2011Jan9 Week In Review: Positive, but Cautio
“He who will not economize will have to agonize."
Nationally, there is consensus that we have too much government debt. The new Congress has followed through on its first campaign promise and passed legislation in a 410 to 13 vote imposing a 5% reduction in their operating budget. The real challenge lies ahead in actually reducing government spending. Nearly everyone can point to something as government waste. Unfortunately, one’s “wastefulness” is someone else’s “sacred cow.” Cows don’t howl but those losing government largess do.
The government extracts resources from the economy either by taxation or borrowing. Reversing current trends will not immediately impact the current financial health of our country. It will be an important step in preserving it as a global economic leader.
Reports about new job data this week have been all over the map. The official numbers indicated unemployment fell from 9.8% to 9.4% implying a recovery. In December, the economy added 103,000 jobs, but the forecast was for three times that. Plus, we need 150,000+ jobs monthly just to absorb new entrants.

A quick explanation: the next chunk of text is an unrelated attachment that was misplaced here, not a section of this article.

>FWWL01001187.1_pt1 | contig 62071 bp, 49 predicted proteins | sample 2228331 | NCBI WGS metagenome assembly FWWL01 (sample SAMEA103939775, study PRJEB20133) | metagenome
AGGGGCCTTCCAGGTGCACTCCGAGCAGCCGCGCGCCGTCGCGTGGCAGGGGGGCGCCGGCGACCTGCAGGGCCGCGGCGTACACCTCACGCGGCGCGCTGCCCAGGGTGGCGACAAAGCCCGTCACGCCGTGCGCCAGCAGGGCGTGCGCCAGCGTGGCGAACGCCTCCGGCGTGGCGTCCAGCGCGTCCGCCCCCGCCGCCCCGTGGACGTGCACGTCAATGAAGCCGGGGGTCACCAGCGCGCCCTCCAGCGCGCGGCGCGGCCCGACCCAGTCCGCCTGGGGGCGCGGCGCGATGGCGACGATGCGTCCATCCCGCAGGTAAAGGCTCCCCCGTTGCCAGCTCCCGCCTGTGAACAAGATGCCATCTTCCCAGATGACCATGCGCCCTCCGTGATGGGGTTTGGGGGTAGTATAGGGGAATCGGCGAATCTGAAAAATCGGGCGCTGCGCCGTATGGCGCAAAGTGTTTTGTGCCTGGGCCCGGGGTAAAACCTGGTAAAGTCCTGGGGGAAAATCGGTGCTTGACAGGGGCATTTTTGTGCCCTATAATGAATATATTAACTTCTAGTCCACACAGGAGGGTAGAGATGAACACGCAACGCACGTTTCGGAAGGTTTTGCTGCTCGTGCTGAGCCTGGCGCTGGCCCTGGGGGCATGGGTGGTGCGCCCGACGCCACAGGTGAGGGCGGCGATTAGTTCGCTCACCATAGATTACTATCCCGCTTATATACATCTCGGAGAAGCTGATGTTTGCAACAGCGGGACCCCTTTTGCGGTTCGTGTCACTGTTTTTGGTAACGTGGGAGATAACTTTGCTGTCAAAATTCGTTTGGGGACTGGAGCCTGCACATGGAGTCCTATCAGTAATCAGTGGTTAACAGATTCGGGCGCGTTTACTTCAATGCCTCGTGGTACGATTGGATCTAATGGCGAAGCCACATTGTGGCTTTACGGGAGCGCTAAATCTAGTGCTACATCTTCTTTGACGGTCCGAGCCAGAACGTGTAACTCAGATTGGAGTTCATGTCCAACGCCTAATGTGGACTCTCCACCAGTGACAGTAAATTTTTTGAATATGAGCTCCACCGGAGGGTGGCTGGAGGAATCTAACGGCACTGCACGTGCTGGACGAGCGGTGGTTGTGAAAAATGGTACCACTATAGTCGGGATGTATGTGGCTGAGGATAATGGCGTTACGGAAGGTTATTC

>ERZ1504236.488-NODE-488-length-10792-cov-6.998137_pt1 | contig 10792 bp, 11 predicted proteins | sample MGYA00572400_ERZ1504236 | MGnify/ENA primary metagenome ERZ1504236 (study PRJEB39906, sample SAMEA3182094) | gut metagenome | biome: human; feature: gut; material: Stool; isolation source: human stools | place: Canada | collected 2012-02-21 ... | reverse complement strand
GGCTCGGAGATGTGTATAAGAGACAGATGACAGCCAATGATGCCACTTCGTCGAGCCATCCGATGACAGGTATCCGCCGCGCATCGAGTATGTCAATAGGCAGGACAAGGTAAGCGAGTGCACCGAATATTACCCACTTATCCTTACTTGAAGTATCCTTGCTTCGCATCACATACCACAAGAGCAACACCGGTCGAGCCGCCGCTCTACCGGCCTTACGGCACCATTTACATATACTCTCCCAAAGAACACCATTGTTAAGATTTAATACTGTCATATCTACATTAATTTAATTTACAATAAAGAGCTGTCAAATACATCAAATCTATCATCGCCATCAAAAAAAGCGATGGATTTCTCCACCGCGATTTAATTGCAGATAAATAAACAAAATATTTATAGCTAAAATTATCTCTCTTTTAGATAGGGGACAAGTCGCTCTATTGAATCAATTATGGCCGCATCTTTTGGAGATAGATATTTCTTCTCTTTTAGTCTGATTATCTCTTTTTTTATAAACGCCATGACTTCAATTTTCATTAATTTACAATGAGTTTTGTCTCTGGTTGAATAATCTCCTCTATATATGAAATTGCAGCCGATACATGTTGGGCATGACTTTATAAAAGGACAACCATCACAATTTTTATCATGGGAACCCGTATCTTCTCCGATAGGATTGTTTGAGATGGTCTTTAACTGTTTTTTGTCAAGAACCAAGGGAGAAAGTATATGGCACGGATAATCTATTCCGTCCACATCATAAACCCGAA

The active employment rate has dropped to a 25 year low. The government statistics exclude those who have given up looking for work. That exclusion is estimated to be just shy of 4 million people. If they are included, the adjusted unemployment rate would be about 11.7%.
Chairman Bernanke’s Senate testimony on Friday indicated an 8% unemployment rate is four to five years away even though “the economy is on track.” He, also, reiterated that the deficit is unsustainable. There was no explanation of how the current “track” would resolve the “unsustainable.”
Consumers are deleveraging as a natural process of aging and financial concerns. Businesses are deleveraging in response to the latter. Fed policy assumes that putting more money in the financial system will reverse this process and create growth. HSBC reports that deleveraging matters but demographics may be the real driver. The Japanese economy may be a truer harbinger than many have wanted to see.